5. Great blog! I’m currently in an imperfect state of flux due to me and most of my family all with Covid at the same time!
    Fortunately I am feeling ok and able to take care of others who are more at risk for complications and can barely get up to use the bathroom.
    My perfect house is a mess but I know I have to just manage getting food, making food and the dishes. So I’m ignoring all the mess so that I rest and drink fluids in between mom duties.
    I’m happily perusing Reader and commenting others blogs!
    I’m also reaching out to others for asking to guest blog on my blog while I take a break from my usual frequent blogging.
    Would you consider writing a guest blog for me and I will return the favor once I’m well if interested?
    My blog is all over lately from brain or mental health to passions about hobbies or anything having to do with the mind, body spirit connection or anything like that.
    The only work I will do is introduce you and your blog and use long tail keywords to help rank the blog on Google. I just learned SEO and applied it 6 weeks ago so I’m getting some good traffic.
    It can also be a previous blog you think will fit! Lmk if interested.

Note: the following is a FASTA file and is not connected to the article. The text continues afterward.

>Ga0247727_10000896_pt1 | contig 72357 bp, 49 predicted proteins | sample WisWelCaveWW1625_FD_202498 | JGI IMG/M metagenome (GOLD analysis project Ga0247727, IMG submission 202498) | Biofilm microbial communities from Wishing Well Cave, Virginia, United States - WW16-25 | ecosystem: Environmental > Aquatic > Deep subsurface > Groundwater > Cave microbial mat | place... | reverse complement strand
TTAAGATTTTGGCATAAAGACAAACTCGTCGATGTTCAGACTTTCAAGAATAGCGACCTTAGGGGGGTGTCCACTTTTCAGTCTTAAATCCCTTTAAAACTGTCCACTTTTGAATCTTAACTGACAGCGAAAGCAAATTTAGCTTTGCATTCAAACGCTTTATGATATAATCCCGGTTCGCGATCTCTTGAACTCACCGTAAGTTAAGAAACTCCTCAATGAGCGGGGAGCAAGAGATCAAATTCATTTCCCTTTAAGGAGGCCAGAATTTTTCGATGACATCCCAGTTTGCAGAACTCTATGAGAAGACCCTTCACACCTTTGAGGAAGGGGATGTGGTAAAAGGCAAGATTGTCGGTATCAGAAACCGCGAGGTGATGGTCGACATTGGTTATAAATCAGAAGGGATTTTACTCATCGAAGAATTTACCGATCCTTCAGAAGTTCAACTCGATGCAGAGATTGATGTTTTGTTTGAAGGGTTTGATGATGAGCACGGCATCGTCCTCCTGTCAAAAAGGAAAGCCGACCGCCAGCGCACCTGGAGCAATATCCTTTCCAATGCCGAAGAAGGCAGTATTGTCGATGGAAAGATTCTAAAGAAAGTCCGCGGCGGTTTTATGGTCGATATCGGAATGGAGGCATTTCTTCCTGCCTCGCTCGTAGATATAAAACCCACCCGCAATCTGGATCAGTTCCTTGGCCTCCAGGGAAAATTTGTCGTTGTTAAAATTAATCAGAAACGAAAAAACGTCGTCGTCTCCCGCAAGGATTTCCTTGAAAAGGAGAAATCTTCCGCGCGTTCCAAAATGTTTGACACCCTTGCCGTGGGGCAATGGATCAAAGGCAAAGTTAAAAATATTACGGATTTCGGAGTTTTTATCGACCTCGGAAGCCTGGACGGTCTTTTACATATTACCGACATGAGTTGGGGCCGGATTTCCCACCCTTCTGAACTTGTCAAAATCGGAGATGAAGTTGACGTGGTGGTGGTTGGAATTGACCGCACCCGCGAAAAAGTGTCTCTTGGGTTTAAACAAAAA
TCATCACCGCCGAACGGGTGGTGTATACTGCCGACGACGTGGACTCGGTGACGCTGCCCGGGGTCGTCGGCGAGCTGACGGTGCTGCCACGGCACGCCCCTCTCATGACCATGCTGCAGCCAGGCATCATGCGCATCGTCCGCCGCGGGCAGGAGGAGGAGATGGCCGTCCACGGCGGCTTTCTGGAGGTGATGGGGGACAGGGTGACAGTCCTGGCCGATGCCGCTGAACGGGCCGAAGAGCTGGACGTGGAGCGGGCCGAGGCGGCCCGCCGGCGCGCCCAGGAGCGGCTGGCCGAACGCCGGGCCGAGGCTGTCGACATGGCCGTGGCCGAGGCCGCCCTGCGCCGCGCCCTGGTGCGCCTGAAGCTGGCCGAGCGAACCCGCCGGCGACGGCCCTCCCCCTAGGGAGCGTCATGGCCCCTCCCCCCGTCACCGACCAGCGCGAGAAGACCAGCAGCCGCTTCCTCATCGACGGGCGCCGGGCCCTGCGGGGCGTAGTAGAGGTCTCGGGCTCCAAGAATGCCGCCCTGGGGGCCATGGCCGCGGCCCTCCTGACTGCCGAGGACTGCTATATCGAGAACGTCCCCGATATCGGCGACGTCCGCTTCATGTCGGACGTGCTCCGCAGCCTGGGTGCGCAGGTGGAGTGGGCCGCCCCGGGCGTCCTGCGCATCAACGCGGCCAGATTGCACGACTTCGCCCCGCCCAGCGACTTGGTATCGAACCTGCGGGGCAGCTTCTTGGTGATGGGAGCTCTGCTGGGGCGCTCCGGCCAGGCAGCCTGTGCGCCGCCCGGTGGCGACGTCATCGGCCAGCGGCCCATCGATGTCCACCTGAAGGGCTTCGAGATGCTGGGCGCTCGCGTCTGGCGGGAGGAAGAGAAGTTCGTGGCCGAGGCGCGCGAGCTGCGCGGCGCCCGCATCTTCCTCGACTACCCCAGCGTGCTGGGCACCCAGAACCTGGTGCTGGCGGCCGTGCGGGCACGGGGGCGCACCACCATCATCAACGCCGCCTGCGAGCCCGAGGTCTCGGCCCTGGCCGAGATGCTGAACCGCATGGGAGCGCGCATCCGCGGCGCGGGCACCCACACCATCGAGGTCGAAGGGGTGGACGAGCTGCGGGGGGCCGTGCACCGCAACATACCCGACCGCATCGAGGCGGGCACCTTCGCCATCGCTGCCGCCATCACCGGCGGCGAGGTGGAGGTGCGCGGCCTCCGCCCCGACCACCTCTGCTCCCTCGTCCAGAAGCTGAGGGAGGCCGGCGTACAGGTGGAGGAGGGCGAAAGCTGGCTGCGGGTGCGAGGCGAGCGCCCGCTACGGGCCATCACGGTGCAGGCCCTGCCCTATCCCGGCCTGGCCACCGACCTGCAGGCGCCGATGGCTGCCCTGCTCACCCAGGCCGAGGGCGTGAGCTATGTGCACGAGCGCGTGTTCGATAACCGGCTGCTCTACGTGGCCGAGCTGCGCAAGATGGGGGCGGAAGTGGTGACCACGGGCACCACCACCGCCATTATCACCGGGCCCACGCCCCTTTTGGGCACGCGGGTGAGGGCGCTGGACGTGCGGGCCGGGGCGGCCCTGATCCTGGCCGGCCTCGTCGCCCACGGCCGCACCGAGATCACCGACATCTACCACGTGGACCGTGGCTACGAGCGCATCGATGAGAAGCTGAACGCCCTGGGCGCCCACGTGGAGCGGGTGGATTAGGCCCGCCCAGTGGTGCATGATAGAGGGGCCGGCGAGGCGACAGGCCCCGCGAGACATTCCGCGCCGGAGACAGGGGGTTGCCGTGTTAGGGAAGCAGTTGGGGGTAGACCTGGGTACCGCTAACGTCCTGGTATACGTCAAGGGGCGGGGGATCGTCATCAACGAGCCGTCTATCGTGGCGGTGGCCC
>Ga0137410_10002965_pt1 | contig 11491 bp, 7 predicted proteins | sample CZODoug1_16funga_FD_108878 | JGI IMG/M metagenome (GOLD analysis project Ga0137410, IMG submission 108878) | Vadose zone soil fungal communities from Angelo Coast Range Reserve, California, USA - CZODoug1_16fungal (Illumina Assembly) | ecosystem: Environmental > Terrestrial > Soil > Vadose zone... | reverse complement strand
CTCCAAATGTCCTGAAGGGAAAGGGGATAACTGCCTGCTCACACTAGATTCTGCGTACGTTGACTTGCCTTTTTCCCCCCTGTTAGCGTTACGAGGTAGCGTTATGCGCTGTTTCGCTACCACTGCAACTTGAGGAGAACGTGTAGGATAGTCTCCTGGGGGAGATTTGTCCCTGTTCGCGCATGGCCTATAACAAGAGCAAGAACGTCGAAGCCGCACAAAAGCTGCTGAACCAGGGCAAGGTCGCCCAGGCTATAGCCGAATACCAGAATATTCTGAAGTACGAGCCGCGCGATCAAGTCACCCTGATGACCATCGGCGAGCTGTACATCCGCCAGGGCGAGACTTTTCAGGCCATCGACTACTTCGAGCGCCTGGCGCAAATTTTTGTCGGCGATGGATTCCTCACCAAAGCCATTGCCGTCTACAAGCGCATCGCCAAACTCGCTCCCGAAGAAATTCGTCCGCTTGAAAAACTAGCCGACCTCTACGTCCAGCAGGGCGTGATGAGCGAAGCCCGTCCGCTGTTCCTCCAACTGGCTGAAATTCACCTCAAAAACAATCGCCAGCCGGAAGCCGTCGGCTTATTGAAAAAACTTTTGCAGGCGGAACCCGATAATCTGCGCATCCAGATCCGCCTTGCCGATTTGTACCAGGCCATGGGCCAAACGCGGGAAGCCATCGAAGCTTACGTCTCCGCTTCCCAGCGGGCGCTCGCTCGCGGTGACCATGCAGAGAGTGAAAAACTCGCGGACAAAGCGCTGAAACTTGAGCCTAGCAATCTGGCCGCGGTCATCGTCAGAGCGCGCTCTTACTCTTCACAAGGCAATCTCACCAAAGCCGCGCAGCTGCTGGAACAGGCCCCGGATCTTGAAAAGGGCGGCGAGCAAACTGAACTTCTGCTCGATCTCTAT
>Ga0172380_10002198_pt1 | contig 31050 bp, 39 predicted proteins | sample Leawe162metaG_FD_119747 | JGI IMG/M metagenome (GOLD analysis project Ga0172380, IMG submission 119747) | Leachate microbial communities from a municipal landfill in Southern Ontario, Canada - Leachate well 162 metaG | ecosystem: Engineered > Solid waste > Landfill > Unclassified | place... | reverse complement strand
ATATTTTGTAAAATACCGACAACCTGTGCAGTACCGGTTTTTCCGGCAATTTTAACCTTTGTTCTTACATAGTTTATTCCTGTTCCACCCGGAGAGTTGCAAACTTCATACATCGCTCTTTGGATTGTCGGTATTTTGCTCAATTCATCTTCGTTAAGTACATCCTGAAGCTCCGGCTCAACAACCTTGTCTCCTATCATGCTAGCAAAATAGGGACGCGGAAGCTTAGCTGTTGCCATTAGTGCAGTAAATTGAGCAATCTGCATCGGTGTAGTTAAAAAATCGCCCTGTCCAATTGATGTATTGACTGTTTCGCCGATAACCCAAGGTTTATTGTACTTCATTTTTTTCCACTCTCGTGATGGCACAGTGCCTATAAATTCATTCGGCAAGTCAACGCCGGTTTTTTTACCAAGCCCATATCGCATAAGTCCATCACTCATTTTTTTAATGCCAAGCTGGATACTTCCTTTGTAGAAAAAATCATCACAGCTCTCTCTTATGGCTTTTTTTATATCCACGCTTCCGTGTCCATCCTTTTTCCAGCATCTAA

6. The very word, let alone idea of so called perfectionism strikes as if there is a cold blade plunged into my heart. This is why. There is no ‘best,’ (Achievable Perfect State)there is only better. The notion of ever achieving perfection is therefore redundant. For example if someone is working to the currently agreed process. Then they, must in reality be working outside of any future theoretical short term achievable process parameters. This is why they are out of potential control or out of process. That is In the sense of the concept of all things are capable of improvement. Working to process today is limited to the agreed repeatable standard set today for operations running within process controls that are achievable by the process.

    Planned process improvement further places perfection as a goal firmly into the trash can.

    Remember “there is no best, only better.”

  7. Great post! I really enjoyed reading about focusing more on the process, rather than the result. Thanks for the tip! Hope you have a great day.”